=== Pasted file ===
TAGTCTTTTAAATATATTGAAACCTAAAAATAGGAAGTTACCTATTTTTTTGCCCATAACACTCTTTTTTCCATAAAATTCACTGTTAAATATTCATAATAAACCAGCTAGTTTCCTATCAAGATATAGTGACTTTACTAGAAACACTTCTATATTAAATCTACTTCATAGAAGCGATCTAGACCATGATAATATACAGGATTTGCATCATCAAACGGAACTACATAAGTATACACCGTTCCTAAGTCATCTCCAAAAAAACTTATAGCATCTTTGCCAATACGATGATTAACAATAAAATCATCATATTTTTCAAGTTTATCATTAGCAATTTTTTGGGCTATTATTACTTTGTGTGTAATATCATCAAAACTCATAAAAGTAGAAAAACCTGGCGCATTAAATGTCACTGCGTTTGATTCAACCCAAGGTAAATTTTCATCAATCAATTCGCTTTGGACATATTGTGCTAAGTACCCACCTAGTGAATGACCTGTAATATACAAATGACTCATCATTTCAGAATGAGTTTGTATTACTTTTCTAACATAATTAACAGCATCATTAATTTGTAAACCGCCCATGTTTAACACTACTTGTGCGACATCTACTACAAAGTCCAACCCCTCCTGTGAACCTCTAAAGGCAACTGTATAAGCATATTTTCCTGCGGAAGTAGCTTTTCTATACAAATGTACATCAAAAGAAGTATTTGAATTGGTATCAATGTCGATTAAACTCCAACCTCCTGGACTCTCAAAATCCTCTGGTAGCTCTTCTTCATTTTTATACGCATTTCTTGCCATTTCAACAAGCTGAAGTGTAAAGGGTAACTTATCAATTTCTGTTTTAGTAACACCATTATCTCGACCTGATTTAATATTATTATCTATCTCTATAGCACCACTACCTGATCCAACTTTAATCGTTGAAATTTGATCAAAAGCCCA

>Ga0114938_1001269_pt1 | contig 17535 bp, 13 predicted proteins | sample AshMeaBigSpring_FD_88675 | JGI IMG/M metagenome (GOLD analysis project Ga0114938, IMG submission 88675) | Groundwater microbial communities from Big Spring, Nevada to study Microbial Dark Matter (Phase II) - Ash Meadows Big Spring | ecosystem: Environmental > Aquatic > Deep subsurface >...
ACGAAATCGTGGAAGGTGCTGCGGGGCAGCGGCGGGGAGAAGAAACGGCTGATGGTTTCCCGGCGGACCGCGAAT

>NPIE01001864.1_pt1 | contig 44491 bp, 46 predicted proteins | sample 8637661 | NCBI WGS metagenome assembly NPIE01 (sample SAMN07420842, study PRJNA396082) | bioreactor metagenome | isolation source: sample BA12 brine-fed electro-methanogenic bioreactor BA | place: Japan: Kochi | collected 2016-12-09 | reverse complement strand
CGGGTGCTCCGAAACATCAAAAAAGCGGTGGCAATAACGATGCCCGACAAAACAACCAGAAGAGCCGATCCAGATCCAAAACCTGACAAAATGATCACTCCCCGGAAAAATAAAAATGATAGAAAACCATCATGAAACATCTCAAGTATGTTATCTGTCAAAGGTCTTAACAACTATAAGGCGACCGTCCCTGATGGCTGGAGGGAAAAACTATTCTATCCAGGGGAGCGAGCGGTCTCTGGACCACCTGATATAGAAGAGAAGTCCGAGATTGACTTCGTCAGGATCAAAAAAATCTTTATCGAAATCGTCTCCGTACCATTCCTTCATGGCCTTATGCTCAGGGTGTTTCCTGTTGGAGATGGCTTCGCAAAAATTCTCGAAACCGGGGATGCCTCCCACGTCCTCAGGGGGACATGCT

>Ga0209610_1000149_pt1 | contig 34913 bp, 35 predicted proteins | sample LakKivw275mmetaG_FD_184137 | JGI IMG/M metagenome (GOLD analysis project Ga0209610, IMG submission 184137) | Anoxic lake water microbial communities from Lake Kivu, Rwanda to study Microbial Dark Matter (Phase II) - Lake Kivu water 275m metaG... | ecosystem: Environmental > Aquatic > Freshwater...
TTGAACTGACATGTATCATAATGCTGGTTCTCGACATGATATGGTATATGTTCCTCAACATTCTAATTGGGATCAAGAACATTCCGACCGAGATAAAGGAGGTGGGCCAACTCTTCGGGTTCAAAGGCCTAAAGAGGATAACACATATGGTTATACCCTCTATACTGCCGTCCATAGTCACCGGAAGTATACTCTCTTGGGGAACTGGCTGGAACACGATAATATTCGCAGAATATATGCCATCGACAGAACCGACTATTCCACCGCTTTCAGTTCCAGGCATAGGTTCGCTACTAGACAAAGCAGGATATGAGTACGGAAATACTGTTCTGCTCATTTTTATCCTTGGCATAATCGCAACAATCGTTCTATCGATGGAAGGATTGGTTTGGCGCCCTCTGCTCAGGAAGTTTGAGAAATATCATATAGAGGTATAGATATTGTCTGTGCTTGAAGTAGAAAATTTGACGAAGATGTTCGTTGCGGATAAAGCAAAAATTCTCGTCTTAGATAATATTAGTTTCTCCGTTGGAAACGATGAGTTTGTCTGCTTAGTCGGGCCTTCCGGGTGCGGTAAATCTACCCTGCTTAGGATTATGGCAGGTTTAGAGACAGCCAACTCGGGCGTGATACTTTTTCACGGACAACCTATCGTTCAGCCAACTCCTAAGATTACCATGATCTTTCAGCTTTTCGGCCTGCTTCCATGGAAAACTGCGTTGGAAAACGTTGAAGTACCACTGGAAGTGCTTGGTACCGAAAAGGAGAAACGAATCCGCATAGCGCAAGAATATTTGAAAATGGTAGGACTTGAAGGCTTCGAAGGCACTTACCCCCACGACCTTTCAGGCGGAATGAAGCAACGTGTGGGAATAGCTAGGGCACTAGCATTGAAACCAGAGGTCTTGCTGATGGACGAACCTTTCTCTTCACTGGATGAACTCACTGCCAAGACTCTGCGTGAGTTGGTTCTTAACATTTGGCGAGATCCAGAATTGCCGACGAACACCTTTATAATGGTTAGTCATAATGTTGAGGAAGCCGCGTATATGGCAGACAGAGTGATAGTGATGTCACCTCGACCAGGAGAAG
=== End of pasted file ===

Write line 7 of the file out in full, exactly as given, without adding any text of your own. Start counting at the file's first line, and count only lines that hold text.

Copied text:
TTGAACTGACATGTATCATAATGCTGGTTCTCGACATGATATGGTATATGTTCCTCAACATTCTAATTGGGATCAAGAACATTCCGACCGAGATAAAGGAGGTGGGCCAACTCTTCGGGTTCAAAGGCCTAAAGAGGATAACACATATGGTTATACCCTCTATACTGCCGTCCATAGTCACCGGAAGTATACTCTCTTGGGGAACTGGCTGGAACACGATAATATTCGCAGAATATATGCCATCGACAGAACCGACTATTCCACCGCTTTCAGTTCCAGGCATAGGTTCGCTACTAGACAAAGCAGGATATGAGTACGGAAATACTGTTCTGCTCATTTTTATCCTTGGCATAATCGCAACAATCGTTCTATCGATGGAAGGATTGGTTTGGCGCCCTCTGCTCAGGAAGTTTGAGAAATATCATATAGAGGTATAGATATTGTCTGTGCTTGAAGTAGAAAATTTGACGAAGATGTTCGTTGCGGATAAAGCAAAAATTCTCGTCTTAGATAATATTAGTTTCTCCGTTGGAAACGATGAGTTTGTCTGCTTAGTCGGGCCTTCCGGGTGCGGTAAATCTACCCTGCTTAGGATTATGGCAGGTTTAGAGACAGCCAACTCGGGCGTGATACTTTTTCACGGACAACCTATCGTTCAGCCAACTCCTAAGATTACCATGATCTTTCAGCTTTTCGGCCTGCTTCCATGGAAAACTGCGTTGGAAAACGTTGAAGTACCACTGGAAGTGCTTGGTACCGAAAAGGAGAAACGAATCCGCATAGCGCAAGAATATTTGAAAATGGTAGGACTTGAAGGCTTCGAAGGCACTTACCCCCACGACCTTTCAGGCGGAATGAAGCAACGTGTGGGAATAGCTAGGGCACTAGCATTGAAACCAGAGGTCTTGCTGATGGACGAACCTTTCTCTTCACTGGATGAACTCACTGCCAAGACTCTGCGTGAGTTGGTTCTTAACATTTGGCGAGATCCAGAATTGCCGACGAACACCTTTATAATGGTTAGTCATAATGTTGAGGAAGCCGCGTATATGGCAGACAGAGTGATAGTGATGTCACCTCGACCAGGAGAAG